Historical Fiction can sometimes relegate women, non-white, and non-cis characters to minor (or stereotypical) roles because it’s ‘historically accurate’. “Good Time Coming”, by C.S. Harris, attempts to break that mold, but doesn’t have a strong enough plot to hold interest. During the majority of this novel I was waiting for events to happen. The narrator Amrie, a.k.a Anne-Marie, is a pre-teen morphing into teenage girl who remains at home while the men and boys go off to war. These women are the true story.
The spoiler opening-sentence seems only to function as a promise of things to come. The languid, detailed writing quickly immerses you in Louisiana during the Civil War, but almost drowns in the details. Bits pop out like bursts of color, only to fade back into the doldrums. There is too much environment and not enough plot. When action finally comes, instead of relishing in it, the pace picks up and it’s all over and done with.
The best moments – the moments when the pages really light up – are when Harris focuses on the divisiveness between The North and The South; how supposedly ‘good’ people treat their enemies and inferiors. The South argues the war is about government control and taxes, while the North holds a position of superiority regarding slavery – even as their soldiers destroy homes, farms, and assault women. In “Good Time Coming” a preacher hails slavery as the natural order ordained by God (quoting the bible to back up this argument); slave owners claim Africans and African-Americans are mentally inferior to Whites; and a male doctor argues that women are not competent, or strong enough, to be medical professionals or, in one instance, even schoolteachers.
These arguments are, in today’s modern light, preposterous; which is most likely why Harris chose to focus on them. The sometimes-clunky dialogue seems to pander to an audience that already agrees with the point. I wanted her to dive deeper instead of skimming over Lincoln’s faults and faulty handling of the War. But what would happen if you took today’s turmoil and moved it forward 150 years? Will it seem equally outdated? 2016 showed the American people (& the world) how divided our nation remains; and while this year’s political crisis was not wholly about slavery or skin color, there remain strong echoes of Civil War sentiments.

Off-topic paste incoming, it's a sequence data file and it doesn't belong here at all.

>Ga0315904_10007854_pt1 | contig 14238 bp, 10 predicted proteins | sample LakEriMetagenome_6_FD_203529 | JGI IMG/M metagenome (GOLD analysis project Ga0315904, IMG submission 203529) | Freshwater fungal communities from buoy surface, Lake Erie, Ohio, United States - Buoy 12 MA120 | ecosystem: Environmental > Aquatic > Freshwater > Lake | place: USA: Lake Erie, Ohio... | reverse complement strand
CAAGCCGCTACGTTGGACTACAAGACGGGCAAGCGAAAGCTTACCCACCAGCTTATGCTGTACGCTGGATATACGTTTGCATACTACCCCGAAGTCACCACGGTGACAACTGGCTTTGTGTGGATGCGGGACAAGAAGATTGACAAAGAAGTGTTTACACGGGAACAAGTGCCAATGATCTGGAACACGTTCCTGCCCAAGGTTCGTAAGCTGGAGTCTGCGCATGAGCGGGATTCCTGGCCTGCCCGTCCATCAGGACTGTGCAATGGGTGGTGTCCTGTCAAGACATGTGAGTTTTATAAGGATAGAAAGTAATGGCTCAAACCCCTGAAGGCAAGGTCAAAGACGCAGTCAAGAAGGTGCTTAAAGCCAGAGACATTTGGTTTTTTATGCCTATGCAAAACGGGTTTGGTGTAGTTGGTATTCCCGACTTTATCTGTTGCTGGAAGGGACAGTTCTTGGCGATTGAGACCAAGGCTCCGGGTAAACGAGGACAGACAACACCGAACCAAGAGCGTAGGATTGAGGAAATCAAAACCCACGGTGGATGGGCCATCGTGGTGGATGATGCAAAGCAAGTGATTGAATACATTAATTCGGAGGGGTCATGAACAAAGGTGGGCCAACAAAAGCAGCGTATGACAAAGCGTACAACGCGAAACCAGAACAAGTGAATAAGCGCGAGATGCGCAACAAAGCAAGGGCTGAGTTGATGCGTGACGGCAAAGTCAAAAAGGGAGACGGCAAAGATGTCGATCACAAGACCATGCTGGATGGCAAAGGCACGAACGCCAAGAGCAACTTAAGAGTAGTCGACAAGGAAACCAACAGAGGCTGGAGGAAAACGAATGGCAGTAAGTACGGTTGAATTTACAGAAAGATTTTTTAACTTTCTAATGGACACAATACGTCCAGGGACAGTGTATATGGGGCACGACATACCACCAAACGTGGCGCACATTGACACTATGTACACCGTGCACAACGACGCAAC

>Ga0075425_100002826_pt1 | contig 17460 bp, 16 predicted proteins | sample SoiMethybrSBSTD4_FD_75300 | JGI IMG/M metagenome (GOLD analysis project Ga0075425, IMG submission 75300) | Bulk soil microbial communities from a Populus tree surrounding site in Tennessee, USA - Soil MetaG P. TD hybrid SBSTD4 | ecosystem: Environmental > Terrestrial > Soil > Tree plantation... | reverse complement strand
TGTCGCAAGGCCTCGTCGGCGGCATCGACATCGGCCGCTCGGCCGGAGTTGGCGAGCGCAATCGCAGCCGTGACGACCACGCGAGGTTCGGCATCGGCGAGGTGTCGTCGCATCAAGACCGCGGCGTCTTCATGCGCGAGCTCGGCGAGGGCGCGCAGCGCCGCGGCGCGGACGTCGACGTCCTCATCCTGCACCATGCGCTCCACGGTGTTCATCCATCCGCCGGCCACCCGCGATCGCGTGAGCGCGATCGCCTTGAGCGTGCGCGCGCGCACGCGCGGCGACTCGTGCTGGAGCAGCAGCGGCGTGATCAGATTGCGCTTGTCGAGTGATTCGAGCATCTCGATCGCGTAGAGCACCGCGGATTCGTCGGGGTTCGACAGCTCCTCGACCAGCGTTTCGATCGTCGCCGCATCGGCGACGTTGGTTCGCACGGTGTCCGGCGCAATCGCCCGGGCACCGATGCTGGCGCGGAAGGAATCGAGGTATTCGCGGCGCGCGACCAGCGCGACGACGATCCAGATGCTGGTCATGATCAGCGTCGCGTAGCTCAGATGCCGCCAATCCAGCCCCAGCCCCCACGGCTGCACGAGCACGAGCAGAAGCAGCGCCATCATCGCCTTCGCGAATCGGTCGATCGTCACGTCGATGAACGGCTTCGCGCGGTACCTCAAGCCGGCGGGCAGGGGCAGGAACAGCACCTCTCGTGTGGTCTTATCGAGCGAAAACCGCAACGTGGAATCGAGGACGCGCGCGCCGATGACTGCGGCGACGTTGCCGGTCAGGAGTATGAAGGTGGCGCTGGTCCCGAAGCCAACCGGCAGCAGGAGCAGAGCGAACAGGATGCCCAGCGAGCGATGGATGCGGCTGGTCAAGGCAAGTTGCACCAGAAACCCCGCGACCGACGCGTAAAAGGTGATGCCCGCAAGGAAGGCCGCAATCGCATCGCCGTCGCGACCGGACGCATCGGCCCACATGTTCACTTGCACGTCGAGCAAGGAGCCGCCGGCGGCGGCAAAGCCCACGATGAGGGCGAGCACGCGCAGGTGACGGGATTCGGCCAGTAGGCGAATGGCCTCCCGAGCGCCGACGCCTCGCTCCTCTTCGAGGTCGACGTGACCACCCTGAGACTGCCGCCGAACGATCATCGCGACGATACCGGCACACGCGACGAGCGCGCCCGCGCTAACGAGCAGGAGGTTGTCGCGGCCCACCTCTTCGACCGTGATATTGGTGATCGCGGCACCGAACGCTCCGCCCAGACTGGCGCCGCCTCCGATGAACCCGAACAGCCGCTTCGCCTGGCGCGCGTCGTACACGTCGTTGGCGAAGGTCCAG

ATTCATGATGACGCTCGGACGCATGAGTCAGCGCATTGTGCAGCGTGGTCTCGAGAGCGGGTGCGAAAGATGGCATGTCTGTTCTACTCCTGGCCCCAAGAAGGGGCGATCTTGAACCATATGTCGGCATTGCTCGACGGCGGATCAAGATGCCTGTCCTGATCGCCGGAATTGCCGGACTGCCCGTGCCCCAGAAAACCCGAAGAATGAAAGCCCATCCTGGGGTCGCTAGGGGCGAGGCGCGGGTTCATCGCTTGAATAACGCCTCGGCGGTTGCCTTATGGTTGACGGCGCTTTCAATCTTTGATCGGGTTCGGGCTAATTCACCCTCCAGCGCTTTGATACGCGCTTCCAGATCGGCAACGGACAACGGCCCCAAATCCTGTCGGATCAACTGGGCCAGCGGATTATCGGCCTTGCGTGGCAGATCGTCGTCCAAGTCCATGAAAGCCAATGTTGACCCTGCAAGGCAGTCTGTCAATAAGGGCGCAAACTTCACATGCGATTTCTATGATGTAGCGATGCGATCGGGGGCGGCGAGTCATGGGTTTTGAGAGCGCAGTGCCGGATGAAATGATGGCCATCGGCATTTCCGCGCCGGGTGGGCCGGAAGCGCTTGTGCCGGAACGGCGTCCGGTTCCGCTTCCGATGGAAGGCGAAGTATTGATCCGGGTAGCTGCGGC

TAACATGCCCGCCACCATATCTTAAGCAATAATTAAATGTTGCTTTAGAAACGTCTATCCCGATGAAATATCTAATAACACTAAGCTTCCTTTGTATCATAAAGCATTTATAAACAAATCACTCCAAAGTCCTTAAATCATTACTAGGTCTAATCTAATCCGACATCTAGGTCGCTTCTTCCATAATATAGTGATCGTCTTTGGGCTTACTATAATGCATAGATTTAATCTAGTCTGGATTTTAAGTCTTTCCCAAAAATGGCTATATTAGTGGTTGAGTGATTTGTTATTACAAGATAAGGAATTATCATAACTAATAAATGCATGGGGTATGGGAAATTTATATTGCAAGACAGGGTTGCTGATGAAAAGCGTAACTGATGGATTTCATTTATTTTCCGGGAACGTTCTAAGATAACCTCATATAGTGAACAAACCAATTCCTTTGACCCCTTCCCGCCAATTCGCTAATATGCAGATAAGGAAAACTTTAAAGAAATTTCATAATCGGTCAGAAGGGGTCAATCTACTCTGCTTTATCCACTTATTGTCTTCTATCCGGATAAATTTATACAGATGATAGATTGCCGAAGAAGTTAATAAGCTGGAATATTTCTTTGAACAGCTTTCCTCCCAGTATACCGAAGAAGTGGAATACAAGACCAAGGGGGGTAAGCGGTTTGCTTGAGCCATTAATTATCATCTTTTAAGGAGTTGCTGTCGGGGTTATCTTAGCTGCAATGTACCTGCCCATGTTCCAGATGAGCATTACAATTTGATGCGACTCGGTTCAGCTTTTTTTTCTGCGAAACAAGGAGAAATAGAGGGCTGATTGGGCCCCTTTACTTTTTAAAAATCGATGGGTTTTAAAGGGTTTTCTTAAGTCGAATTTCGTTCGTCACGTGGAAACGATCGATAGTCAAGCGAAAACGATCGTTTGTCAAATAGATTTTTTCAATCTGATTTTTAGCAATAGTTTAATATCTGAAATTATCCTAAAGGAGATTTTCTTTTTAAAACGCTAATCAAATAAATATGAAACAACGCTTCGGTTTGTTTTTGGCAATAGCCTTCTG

One of the biggest realizations Amrie, our narrator, arrives at is that life is not black and white when it comes to right and wrong. As the winners, the Federal Soldiers (the North) are historically viewed as the good guys – the right side. But Harris breaks down this notion by constantly reinforcing and reminding the reader of the mistakes, and sometimes evil acts, the North inflicted upon the South. War is brutal; while the men in the trenches witness the physical destruction – the blood and terror – those who remained at home witnessed an entirely different terror.
Amrie matures in an almost Anne Frank-like way. As the years slog on she grows physically, her sexuality emerges and, due the horrors of war she witnesses, she changes. She’s surrounded by characters of different shades, creating a diverse group that includes: slaves, freed slaves, Irish and German immigrants (viewed on a similarly low level), and Northern/Federal soldiers. Her opinions on these people evolve into three-dimensions; unfortunately, most of the revelations happen in final 20 pages, instead of being sprinkled throughout.
It’s refreshing to read a book that includes diverse female characters and ethnic diversity when it comes to the Civil War. But I wish there had been a stronger storyline to carry me through the book. There were pops of color, moments of interest, but mostly I felt bogged down by the slow-speed.
Bechdel Test: Passes with ease
The Last Word: Good in idea, but not in execution. Skip it.